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Auto insurance: Breaking down your premium

Courtesy: Sxc.hu

Courtesy: Sxc.hu


By Alyssa Ouellette
Presenter, Beat the Traffic
@Alyssa_BTT
Friday, February 28, 2014, 2:03 PM

Automobile insurance is an ongoing concern for drivers.

There are so many different insurance companies to choose from, with so many factors that can affect the rate you end up paying. Let’s break it down and find out why you’re paying what you are for your automobile insurance. If you go online or call an insurance company to get a quote, you will be asked a series of questions.

All of your answers will affect the quote that you are given. Your age, gender and even marital status can affect your annual rate. Insurance company State Farm explains that accident rates are higher for all drivers who are under age of 25 and even more so for young males and single males. The city you live in will affect how much you pay for insurance annually.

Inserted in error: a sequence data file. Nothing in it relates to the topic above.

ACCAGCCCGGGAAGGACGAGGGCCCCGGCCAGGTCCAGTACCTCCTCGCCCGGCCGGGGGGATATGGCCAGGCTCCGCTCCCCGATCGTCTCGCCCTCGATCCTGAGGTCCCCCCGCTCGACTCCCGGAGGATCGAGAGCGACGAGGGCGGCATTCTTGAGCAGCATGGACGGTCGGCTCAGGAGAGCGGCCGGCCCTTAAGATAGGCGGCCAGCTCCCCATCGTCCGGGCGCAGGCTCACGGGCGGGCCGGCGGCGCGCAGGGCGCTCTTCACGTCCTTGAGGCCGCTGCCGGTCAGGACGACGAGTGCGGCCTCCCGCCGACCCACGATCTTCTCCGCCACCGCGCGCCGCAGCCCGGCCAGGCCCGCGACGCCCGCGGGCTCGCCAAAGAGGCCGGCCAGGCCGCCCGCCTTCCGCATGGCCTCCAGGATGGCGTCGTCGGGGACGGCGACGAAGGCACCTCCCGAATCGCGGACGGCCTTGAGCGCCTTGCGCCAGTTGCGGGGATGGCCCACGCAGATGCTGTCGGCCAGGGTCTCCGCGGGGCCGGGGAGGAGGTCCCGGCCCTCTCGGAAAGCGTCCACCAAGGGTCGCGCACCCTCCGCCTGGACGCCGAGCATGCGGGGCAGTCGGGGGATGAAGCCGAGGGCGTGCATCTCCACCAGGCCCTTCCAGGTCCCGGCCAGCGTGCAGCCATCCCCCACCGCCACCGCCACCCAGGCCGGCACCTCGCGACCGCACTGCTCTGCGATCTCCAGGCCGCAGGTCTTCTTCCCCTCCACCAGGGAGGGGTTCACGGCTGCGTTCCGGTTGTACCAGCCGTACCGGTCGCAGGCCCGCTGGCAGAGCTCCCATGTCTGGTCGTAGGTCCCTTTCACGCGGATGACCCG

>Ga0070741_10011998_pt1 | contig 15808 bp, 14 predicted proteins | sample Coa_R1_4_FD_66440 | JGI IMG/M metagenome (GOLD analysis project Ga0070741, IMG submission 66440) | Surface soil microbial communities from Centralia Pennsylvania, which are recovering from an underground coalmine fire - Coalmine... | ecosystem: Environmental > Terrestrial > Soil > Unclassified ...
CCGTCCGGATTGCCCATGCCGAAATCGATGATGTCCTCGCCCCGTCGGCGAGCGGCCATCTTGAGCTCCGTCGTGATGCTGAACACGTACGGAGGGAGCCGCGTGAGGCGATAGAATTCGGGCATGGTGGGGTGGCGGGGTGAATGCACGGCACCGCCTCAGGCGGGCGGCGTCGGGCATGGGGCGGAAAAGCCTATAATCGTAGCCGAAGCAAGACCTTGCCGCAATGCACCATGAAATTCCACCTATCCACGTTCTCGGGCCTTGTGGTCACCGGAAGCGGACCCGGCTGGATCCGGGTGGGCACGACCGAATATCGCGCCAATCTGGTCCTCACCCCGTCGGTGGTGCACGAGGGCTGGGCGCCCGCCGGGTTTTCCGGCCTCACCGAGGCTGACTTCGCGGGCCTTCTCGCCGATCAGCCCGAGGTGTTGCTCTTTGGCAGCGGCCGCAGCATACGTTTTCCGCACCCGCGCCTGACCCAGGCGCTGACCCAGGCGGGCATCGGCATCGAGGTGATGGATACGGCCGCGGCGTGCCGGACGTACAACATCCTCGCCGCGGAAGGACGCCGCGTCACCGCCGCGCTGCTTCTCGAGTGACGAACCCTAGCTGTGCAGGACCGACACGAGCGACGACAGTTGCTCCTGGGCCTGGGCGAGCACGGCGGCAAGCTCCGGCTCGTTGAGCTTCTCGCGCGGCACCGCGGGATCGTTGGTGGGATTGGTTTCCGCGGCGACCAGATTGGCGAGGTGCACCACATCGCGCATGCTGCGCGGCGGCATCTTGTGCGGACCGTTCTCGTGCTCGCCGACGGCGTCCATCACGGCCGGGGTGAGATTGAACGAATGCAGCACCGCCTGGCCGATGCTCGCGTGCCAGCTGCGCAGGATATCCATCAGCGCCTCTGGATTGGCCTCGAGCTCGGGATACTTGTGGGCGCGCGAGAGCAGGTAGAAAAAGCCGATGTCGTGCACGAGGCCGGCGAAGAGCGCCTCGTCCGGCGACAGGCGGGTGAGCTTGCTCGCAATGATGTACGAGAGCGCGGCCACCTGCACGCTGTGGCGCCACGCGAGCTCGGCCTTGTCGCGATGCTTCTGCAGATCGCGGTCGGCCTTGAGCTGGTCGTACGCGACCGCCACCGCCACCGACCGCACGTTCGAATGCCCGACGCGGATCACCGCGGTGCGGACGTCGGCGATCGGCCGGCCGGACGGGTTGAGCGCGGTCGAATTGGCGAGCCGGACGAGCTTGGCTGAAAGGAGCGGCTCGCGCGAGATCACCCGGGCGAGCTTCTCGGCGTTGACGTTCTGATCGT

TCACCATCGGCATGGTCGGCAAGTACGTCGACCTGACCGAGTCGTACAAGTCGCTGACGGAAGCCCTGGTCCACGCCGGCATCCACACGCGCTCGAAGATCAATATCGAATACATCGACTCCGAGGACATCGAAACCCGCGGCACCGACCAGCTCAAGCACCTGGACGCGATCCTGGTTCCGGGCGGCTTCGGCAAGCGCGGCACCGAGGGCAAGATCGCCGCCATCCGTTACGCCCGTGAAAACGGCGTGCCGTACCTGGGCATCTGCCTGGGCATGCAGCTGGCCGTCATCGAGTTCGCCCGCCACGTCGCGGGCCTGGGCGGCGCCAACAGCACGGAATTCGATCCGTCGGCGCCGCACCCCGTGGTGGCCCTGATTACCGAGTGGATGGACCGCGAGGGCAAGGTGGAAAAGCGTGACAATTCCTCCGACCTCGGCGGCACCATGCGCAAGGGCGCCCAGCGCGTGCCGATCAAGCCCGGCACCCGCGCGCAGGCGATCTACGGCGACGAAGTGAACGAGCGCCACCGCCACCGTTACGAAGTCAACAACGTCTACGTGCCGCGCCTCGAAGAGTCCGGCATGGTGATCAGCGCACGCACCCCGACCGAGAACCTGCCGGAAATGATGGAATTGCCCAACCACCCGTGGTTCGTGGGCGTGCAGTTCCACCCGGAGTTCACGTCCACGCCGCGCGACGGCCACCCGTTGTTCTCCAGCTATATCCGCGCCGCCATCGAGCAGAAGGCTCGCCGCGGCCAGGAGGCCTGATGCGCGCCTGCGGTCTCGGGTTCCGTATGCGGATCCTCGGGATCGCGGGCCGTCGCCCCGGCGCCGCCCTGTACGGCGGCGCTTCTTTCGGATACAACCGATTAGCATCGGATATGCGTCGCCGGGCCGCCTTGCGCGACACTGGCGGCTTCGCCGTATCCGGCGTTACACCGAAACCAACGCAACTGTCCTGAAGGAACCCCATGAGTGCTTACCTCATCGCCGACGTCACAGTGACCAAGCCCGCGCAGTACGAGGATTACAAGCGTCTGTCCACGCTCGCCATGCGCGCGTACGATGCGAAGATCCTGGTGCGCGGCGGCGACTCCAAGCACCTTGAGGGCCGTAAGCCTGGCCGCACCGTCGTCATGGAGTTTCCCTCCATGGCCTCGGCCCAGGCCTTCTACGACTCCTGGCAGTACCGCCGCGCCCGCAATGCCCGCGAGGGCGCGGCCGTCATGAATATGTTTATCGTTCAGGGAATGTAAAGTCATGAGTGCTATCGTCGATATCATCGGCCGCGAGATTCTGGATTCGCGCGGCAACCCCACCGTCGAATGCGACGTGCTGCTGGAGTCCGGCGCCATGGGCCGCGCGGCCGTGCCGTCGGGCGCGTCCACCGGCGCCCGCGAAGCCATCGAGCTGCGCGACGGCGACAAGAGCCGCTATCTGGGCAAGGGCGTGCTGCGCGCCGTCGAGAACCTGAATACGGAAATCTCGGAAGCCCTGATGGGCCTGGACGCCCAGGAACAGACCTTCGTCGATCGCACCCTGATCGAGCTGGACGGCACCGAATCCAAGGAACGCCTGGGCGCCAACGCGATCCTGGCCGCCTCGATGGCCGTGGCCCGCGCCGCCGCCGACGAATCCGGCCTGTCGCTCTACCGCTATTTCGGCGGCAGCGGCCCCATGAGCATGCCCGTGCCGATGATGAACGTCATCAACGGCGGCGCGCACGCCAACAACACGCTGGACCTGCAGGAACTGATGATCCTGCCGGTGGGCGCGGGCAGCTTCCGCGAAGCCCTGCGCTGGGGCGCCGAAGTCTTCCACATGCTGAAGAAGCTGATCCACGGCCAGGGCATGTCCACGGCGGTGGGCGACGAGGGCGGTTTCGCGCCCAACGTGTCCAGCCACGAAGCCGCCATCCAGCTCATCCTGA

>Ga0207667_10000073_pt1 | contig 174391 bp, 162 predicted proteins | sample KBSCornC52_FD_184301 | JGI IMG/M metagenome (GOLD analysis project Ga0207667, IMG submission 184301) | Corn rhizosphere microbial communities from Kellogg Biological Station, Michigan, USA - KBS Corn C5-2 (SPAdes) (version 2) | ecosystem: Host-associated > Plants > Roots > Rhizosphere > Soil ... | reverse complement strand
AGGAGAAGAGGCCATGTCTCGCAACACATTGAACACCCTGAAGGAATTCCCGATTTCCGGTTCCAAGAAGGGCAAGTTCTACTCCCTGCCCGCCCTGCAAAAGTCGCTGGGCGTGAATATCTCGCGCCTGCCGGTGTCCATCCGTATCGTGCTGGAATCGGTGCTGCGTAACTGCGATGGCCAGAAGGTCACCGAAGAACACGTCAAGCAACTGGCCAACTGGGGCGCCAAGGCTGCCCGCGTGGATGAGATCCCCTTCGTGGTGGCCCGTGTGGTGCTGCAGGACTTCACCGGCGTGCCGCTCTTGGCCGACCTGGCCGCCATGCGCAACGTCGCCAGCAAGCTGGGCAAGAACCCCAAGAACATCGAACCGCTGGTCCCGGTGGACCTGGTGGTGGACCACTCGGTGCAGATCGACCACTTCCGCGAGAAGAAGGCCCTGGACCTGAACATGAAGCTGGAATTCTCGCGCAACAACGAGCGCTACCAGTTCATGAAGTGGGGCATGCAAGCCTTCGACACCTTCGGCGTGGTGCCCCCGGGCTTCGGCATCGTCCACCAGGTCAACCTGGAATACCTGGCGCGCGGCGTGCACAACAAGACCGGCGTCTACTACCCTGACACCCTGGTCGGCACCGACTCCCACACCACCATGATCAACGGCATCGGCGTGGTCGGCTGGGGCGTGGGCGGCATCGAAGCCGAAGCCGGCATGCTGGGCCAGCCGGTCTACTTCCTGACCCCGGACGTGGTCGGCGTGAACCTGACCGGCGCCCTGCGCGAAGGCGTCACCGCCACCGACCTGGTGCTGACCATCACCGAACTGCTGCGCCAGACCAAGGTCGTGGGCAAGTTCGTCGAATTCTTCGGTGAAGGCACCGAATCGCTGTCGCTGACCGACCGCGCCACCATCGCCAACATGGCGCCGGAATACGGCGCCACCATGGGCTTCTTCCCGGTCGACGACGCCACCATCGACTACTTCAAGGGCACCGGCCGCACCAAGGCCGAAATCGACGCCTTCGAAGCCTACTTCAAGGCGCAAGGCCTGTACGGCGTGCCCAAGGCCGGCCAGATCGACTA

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For example, if you live in a big city with a high population and lots of vehicles, there is a higher risk of getting into a collision than if you live in a small town. If you live in a city with a high crime or theft rate, your insurance rate will be higher; some cities have higher occurrences of collisions than other cities.

All of this is taken into account. Your commute time is also taken into consideration -- do you work just around the corner from your home or does it take you an hour or two to get to work? Statistically speaking, the more time you spend in your vehicle, the higher the chance of being involved in accident or fender bender.

Your driving record is a huge factor when calculating your premium. Some companies may ask you if you’ve committed any driving infractions within the last three to five years.

The better your driving record, the better your premium. According to TD Insurance your driving record is based on the number of years you’ve been driving, number of accidents you’ve been involved in, speeding tickets received and convictions you’ve had due to driving infractions. If you’ve been in a number of collisions or have several speeding tickets, some insurance companies may not want to insure you at all.

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